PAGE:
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Friday, March 11, 2016

Cleveland Museum of Art Opens Massive Ancient Egypt Exhibition

Posted By on Fri, Mar 11, 2016 at 9:58 AM

click to enlarge Head of Pharaoh Tuthmosis III (detail), about 1479–1425 BC. New Kingdom, Dynasty 18, reign of Tuthmosis III. Karnak, Thebes, Egypt. Green siltstone; 46 x 19 x 32 cm. British Museum, EA 986. © Trustees of the British Museum, London.
  • Head of Pharaoh Tuthmosis III (detail), about 1479–1425 BC. New Kingdom, Dynasty 18, reign of Tuthmosis III. Karnak, Thebes, Egypt. Green siltstone; 46 x 19 x 32 cm. British Museum, EA 986. © Trustees of the British Museum, London.
As part of their ongoing, yearlong centennial celebration, the Cleveland Museum of Art presents Pharaoh: King of Ancient Egypt. This special exhibition opens this Sunday, March 13, and remains on view through June 12 in the Kelvin and Eleanor Smith Foundation Hall.

Pharaoh: King of Ancient Egypt is brought to Cleveland in collaboration with the British Museum. It includes more than 150 artworks and objects, ranging from jewelry to monumental sculpture, from the British Museum, as well as masterworks from the Cleveland Museum of Art’s permanent collection.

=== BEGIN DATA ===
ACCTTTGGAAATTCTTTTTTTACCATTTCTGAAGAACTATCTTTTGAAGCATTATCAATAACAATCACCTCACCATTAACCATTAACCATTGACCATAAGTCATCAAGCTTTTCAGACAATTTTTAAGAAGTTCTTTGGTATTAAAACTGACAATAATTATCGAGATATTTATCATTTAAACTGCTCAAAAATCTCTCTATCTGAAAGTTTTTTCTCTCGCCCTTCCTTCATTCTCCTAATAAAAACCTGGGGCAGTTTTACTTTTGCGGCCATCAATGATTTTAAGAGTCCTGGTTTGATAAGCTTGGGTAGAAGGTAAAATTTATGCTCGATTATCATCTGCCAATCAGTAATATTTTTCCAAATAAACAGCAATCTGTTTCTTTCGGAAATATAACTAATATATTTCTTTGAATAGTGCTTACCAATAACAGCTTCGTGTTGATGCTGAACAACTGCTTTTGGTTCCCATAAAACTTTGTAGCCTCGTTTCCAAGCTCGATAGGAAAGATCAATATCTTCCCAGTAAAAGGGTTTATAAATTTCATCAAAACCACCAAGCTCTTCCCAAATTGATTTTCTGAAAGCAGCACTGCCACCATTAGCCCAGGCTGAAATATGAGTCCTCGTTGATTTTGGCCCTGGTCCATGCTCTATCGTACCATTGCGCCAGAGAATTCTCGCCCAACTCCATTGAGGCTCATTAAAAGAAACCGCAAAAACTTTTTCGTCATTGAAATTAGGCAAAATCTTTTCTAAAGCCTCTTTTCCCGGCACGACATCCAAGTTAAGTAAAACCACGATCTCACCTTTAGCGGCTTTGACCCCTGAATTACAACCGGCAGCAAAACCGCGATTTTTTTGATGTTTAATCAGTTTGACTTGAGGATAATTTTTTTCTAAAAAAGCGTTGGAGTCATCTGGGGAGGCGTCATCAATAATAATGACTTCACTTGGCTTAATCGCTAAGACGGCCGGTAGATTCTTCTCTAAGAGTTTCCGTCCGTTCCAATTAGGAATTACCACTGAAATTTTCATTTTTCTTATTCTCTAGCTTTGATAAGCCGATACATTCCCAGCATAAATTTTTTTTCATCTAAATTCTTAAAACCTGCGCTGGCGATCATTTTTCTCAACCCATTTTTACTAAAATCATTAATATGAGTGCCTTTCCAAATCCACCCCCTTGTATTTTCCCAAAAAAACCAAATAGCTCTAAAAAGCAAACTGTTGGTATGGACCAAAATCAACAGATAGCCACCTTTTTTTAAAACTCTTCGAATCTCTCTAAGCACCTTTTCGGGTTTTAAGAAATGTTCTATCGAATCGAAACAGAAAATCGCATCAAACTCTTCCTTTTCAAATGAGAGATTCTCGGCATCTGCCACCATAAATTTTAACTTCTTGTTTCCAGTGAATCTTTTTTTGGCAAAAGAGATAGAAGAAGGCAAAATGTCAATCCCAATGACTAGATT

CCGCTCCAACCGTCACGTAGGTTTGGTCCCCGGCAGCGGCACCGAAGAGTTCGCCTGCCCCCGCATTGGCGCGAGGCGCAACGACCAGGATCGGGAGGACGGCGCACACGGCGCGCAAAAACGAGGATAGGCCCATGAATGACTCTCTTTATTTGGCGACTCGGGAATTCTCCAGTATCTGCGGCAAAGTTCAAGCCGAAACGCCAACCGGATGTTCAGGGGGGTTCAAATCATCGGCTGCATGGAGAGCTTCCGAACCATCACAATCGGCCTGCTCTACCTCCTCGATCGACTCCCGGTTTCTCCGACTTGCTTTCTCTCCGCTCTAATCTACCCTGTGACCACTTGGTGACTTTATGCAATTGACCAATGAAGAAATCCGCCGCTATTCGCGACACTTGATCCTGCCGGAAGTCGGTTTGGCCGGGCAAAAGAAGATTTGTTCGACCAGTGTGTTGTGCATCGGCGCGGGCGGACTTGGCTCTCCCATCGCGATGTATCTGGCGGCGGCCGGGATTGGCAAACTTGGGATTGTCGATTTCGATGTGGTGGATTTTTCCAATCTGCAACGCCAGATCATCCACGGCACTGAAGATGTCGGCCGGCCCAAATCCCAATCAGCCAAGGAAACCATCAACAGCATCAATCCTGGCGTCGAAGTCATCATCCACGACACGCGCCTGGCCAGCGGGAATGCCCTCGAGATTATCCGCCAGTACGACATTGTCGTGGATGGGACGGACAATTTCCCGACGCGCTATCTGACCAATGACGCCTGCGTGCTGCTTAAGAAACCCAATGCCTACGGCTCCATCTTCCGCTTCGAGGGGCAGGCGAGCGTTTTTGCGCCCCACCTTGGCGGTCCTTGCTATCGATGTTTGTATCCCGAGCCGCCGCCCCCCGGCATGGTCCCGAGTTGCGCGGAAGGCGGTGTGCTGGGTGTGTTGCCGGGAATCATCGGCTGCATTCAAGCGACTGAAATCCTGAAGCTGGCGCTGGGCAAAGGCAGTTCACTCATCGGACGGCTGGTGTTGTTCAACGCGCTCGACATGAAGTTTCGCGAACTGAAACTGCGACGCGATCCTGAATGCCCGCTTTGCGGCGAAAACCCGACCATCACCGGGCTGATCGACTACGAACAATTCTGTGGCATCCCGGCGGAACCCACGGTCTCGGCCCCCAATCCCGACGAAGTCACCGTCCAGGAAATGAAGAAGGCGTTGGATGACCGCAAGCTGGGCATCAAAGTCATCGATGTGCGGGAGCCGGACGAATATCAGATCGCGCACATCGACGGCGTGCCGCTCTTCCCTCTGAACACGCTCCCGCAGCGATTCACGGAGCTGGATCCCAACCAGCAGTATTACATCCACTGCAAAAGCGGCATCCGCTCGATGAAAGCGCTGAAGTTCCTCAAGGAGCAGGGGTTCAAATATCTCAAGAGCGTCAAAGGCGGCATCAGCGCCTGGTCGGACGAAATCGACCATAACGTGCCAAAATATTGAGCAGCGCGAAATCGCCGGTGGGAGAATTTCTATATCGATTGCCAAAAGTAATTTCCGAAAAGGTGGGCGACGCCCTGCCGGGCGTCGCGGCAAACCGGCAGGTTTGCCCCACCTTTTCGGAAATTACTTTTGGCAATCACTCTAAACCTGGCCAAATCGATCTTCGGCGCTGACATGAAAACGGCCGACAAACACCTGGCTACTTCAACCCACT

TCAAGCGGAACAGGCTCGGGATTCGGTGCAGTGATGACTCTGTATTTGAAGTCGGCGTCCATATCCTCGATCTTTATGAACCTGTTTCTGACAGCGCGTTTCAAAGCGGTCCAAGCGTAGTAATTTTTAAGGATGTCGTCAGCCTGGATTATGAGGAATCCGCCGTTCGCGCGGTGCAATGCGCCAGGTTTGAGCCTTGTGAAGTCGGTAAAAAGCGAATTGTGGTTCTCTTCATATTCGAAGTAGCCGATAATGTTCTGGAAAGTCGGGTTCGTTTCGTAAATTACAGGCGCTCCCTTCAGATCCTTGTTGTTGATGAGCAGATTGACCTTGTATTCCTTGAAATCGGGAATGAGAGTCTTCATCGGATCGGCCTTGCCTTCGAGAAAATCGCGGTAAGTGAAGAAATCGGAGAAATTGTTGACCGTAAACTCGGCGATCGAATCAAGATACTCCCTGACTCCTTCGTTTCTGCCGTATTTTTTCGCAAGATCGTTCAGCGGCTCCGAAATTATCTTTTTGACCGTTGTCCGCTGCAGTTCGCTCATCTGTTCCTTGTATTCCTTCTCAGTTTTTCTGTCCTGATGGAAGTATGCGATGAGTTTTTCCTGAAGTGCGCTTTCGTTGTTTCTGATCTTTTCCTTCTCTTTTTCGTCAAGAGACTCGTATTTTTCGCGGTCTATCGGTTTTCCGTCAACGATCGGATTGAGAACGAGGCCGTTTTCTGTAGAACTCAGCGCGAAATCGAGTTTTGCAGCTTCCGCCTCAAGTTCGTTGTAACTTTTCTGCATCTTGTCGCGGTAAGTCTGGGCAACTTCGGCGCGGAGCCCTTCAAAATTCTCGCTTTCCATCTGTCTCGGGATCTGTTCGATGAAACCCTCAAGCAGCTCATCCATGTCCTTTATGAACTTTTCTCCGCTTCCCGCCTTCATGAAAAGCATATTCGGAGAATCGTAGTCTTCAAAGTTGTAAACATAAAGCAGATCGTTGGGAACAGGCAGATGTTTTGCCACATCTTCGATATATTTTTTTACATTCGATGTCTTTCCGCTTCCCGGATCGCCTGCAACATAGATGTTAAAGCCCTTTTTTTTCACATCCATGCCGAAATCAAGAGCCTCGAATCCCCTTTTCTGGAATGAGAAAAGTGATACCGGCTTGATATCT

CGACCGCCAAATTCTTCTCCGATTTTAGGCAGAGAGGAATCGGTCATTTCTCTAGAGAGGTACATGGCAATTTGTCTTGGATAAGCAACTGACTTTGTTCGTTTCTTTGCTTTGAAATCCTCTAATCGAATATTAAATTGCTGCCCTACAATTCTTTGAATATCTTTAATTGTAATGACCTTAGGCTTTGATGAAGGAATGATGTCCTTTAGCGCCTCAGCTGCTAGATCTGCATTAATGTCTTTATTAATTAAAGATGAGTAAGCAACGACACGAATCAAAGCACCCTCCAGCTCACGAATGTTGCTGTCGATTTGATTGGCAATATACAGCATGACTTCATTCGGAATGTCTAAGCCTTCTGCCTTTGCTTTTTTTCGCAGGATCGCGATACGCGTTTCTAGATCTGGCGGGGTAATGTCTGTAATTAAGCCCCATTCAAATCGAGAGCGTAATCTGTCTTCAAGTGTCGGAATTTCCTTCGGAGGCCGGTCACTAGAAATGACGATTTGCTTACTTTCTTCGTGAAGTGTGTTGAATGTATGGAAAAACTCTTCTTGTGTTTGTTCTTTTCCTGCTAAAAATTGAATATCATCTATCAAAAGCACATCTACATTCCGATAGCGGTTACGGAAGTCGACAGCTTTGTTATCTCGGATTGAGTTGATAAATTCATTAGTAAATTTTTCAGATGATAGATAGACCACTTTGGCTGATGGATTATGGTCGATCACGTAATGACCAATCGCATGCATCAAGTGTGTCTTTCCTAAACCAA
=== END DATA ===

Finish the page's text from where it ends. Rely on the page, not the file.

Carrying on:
The exhibition explores the realities of daily life for these ancient royals by looking beyond the myths. While many of the objects on display were designed to project the illusion of all-powerful regality of the Pharaoh, the exhibition’s narrative emerges as a country at times divided by civil war, ruled by competing kings or conquered by foreign powers. Pharaohs were not always male, or even Egyptian.

“Exploring the myths and the realities of power in ancient Egypt, Pharaoh: King of Ancient Egypt is a rare treat to see some of the best holdings of Egyptian art in the world, but it is also an occasion to look at some of Cleveland's Egyptian works anew,” says guest curator of Pharaoh and lecturer in Egyptology at the École du Louvre, Aude Semat. “Pharaoh is based on this dynamic idea that ‘things are not what they seem.’ It presents the men and women who ruled over Egypt, how they ‘communicated’ through the numerous inscriptions and images that have come down to us, but also the back stories behind the exercise of power.”